The first quatrain is sort of the “introduction” of the sonnet, while the two next quatrains are the body of the sonnet, where he elaborates the two first lines. The couplet in the end is the conclusion, and is used to sum up and close the sonnet. In Shakespeare’s sonnets, the last two lines are often about Shakespeare himself in some way. Either by sharing his own opinion on the topic he is writing about, or to praise himself as an artist. In the first one and a half line, he says “let me not to the marriage of true minds admit impediments”. That means, that he won’t declare any reasons to why two people with true love towards each other shouldn’t get married. He continues with: “love is not love which alters when it alteration finds, or bends with the remover to remove”, which can mean that love is not love if it changes or fades away when a better opportunity comes up. He elaborates this in the next quatrain, where he uses a metaphor and compares love to an ever-fixed mark, leading the ships like the North Star. The ships are meant to be the human beings lost in the search for life’s true meaning. The last line of the quatrain says: “whose worth’s unknown, although his height be taken”, which is a clear comparison to love, and how it is measurable, but still more valuable than words can ever explain.

This metaphor makes the message more clear, because you can imagine this star guiding the lost sailors in the middle of the ocean and you understand the meaning of the words in an other way than if he had just written: “love is priceless”. In the third quatrain, he begins with: “Love is not Time’s fool, though rosy lips and cheeks within his bending sickle’s compass come.” First of all, “Love is not time’s fool” is a personification, because “time” is given a human quality by being a fool. The whole sentence means, that time is meaningless to love and that love doesn’t care about aging or death. The next two lines: “Love alters not with his brief hours and weeks, But bears it out even to the edge of doom.” Empathizes the fact that love is a constant concept and goes beyond death. This last quatrain is really powerful and to say that not even death can stop love makes it even stronger. This is actually the whole message in the sonnet, that true love is so strong, not even death can defeat it. With the couplet in the end, he turns the focus on himself by saying: “ If this be error and upon me proved, I never writ, nor no man ever loved.” He kind of says, that if what he has just written is proved wrong, no one has ever loved, and he isn’t a poet. He probably means that he is so certain about this never-ending true love, that he would swear on his most precious ability, namely his skills as a writer. In some way, you can say that he ends up praising himself a little bit in this sonnet too. The same thing happens in the couplet of sonnet 18 “shall I compare thee..” where he ends up proclaiming that his poems makes people immortal. Another thing that sonnet 18 and sonnet 116 has in common is their many comparisons. Although the comparisons in sonnet 18 are a little more obvious in sonnet 116, it is still kind of the same concept, comparing love and beauty to nature. And of course, the theme of love is consistent through so many of his sonnets. The difference between these two sonnets is mostly the fact that sonnet 18 is written to a specific person (at least, we assume that), while the receiver of sonnet 116 can be anyone who is curious to know the definition of true love.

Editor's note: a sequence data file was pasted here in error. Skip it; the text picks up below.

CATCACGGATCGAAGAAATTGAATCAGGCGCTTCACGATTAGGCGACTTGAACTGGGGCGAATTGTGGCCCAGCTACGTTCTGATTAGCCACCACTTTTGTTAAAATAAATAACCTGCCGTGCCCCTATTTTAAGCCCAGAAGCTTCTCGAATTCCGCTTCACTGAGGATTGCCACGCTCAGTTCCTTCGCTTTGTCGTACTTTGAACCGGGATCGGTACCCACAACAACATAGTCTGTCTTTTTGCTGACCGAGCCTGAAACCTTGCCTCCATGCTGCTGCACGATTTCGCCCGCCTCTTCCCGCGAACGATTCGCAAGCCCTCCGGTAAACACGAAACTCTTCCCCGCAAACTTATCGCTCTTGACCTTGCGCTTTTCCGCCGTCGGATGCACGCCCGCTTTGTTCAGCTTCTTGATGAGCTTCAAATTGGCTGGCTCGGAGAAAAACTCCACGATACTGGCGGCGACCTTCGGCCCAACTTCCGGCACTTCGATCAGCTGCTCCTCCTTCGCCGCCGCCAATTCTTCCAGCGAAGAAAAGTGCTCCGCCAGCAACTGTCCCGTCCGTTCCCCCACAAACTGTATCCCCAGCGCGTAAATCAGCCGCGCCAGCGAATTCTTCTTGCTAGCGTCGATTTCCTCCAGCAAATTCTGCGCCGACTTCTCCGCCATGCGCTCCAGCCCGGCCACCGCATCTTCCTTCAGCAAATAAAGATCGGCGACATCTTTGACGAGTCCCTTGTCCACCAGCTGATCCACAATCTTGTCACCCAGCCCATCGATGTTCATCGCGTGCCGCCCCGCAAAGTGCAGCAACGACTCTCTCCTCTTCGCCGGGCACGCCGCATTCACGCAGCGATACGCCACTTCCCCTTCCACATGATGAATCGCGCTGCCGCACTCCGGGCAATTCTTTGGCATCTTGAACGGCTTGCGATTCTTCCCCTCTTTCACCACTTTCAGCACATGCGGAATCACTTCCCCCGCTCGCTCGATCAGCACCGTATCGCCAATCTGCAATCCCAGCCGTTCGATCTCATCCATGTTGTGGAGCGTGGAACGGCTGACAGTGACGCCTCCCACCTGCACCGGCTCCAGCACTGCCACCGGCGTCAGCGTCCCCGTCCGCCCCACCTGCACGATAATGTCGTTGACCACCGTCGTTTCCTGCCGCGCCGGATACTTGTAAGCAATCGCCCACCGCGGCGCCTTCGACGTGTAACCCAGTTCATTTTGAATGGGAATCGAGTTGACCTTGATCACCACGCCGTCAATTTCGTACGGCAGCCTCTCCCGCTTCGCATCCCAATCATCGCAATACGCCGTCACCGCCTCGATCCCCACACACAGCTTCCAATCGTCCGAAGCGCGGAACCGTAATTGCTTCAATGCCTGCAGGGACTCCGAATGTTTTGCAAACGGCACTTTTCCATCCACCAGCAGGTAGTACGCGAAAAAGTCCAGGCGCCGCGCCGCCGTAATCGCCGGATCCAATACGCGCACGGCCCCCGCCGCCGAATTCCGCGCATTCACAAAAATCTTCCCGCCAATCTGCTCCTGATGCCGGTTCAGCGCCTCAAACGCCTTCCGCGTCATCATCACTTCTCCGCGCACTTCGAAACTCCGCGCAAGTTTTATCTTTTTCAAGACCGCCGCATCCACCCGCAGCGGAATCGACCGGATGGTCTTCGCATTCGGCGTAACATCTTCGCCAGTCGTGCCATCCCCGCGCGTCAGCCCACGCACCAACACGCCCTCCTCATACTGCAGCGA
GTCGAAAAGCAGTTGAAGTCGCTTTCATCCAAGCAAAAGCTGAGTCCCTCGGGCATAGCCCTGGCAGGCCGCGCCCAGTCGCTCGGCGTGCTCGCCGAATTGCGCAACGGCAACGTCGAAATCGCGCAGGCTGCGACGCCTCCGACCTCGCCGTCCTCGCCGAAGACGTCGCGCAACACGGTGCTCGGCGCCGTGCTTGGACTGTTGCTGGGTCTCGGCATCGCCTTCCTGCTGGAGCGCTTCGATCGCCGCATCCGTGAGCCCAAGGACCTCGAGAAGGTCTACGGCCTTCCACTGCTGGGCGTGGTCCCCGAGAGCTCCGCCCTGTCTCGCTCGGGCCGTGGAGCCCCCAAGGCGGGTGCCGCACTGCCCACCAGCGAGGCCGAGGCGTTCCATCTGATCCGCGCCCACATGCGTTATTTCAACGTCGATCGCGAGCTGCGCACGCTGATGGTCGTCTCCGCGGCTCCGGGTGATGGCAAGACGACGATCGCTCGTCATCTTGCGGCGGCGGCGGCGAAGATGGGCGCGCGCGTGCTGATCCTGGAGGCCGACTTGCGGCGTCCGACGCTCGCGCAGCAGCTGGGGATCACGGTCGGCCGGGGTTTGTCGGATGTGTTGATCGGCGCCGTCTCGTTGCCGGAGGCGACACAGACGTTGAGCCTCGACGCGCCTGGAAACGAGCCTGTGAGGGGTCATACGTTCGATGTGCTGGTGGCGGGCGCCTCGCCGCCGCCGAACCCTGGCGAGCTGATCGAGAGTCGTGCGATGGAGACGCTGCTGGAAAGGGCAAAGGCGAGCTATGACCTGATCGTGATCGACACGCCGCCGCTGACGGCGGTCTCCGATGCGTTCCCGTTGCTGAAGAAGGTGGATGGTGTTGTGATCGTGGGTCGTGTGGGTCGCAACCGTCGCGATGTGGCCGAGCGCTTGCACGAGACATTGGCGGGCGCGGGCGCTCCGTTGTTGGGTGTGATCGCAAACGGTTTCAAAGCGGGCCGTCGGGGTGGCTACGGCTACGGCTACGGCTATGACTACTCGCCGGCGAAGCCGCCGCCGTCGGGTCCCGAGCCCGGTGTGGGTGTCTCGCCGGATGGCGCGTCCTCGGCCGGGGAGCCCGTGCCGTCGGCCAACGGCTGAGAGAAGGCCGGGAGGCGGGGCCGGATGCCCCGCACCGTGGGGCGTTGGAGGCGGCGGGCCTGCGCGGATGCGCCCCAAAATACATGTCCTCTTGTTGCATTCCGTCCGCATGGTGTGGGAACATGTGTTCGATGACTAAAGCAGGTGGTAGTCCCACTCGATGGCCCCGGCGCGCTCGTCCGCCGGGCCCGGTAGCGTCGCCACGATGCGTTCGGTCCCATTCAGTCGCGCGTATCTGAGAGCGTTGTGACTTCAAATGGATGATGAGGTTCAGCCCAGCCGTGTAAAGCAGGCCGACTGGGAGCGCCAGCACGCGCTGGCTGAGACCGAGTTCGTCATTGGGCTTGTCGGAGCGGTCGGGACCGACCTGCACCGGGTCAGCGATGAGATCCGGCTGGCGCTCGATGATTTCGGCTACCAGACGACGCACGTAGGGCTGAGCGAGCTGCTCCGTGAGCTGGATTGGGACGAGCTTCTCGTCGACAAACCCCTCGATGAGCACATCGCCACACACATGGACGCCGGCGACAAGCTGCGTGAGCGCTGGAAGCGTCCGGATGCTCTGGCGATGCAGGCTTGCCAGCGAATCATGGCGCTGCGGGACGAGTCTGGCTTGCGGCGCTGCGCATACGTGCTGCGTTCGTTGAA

The “love” issue takes up a lot of space in both Shakespeare’s sonnets and plays, and I think that it is the reason that his works never go out of fashion. It is simply a timeless theme, interesting no matter what race, age or gender you are. His works are known around the world, and can be
interpreted so it fits every mind everywhere in the world. With this sonnet, Shakespeare has defined love for the entire human race.